- 1/3 (or less) should hold lean animal protein
This proportion of plant foods to meat and dairy will provide more health-promoting fats and carbohydrates and fewer potentially harmful ones. Following is a healthy recipe for a good dose of productive protein.
This powerful treat is just sweet enough to satisfy your cravings, but not so sweet that it will send you on a roller coaster ride of sugar highs and lows. Concentrated with protein, fiber, and B complex vitamins, a Protein Bite is the perfect snack to have, right before heading out for a run or to the gym.
1 cup nut butter (almond, cashew, sunflower seed, sesame paste, etc.)
1/4 cup pitted dates
1/4 cup natural cacao powder (can use regular unsweetened cocoa or carob powder if you'd like)
3 tablespoons chia seeds
1 tablespoon virgin coconut oil
1 teaspoon cinnamon
Pinch of salt
Optional 1 tablespoon spirulina
Optional coating: 2 tablespoons chia seeds, chopped nuts, desiccated coconut, cacao nibs, chopped goji berries, etc.
Place all the ingredients in a food processor or high power blender and pulse until the mixture is smooth. Do not over process. You do not want to liquefy the mixture.
Form the mixture into balls the size of a walnut. If desired, roll in chia seed, chopped nuts, desiccated coconut, cacao nibs, or anything else that appeals to you. Store in the freezer. Makes 8 to 10 protein bites.
Eat Less and Exercise More for Weight Loss
For those concerned about weight loss, reducing portion size and increasing physical activity level is the best course. Experts believe that promotional practices such as "supersizing" and "value marketing" have confused people about reasonable portion sizes. As a result they are consuming approximately 148 more calories per day than they were two decades ago. These added calories could amount to a weight gain of 15 pounds per year. For exercise ideas, descriptions and suggestions, see our Exercise! section.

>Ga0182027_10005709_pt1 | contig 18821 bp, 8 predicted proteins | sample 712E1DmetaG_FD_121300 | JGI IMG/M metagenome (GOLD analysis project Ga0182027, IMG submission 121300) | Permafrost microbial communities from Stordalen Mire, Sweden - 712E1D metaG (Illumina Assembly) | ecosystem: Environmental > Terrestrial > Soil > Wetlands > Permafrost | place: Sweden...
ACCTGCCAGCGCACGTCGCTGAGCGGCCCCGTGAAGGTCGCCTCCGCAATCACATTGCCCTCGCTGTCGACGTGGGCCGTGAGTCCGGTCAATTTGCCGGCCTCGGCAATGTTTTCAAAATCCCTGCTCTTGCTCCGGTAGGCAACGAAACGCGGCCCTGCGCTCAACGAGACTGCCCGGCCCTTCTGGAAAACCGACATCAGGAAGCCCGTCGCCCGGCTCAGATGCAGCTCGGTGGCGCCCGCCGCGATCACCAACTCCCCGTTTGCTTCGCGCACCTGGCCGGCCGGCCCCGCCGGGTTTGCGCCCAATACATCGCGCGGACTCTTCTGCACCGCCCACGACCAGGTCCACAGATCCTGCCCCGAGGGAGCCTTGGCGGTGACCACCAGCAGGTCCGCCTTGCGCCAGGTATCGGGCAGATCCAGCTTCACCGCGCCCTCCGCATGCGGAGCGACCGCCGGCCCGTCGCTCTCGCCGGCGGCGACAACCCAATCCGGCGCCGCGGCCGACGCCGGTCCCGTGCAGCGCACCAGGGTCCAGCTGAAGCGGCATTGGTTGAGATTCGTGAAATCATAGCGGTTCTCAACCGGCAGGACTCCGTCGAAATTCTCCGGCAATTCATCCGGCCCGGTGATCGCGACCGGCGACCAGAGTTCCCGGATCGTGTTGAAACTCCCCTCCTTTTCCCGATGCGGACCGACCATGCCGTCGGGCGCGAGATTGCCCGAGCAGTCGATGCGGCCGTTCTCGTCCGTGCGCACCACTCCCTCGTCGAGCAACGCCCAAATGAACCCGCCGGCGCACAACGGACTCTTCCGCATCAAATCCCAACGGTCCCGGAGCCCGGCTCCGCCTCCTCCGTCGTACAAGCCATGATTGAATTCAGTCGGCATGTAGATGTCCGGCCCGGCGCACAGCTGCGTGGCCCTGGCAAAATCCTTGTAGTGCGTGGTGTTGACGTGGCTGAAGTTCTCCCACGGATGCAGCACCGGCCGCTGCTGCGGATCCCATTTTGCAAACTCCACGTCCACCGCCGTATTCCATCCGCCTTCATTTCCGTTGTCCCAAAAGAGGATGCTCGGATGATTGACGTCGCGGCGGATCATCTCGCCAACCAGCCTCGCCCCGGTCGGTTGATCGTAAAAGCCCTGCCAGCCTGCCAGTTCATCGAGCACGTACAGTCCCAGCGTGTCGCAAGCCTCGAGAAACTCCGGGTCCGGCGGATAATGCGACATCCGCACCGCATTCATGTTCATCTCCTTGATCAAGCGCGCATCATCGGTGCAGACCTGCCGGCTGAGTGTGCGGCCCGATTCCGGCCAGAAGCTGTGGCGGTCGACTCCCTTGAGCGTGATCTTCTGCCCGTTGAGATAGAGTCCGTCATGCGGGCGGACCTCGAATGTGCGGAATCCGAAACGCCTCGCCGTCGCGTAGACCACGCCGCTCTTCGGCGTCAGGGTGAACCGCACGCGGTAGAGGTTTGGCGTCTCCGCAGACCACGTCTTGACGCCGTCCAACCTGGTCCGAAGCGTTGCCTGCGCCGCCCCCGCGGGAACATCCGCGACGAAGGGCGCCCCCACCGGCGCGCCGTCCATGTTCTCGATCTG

As you compose your meals to be 2/3 plant-based foods and 1/3 animal protein, gradually reduce the size of portions. Ask yourself how many of those standard serving sizes go into the portions you usually eat, and use them as a guide to adjust your diet to be more healthful. Reduce your portion sizes gradually. Then add more physical activity to your schedule, and weight loss will probably result.
If your weight does not decrease after a few weeks of reduced portion sizes and increased activity, contact your physician or a registered dietitian for an individualized plan.
Resource: American Institute for Cancer Research
You may also find of interest...
- Protein Perspective
- Protein: A Building Block to Weight Loss (Blog Post)
- With Protein Foods, Variety is the Key! (Blog Post)
- Protein: A Major Nutrient (Blog Post)
Disclaimer: The material on this Web site is not intended to replace advice from your doctor or fitness professional. Please consult with your physician before beginning any fitness program or fat or weight reduction program. FitnessandFreebies.com takes no responsibility for individual results, or any claim made by a third party.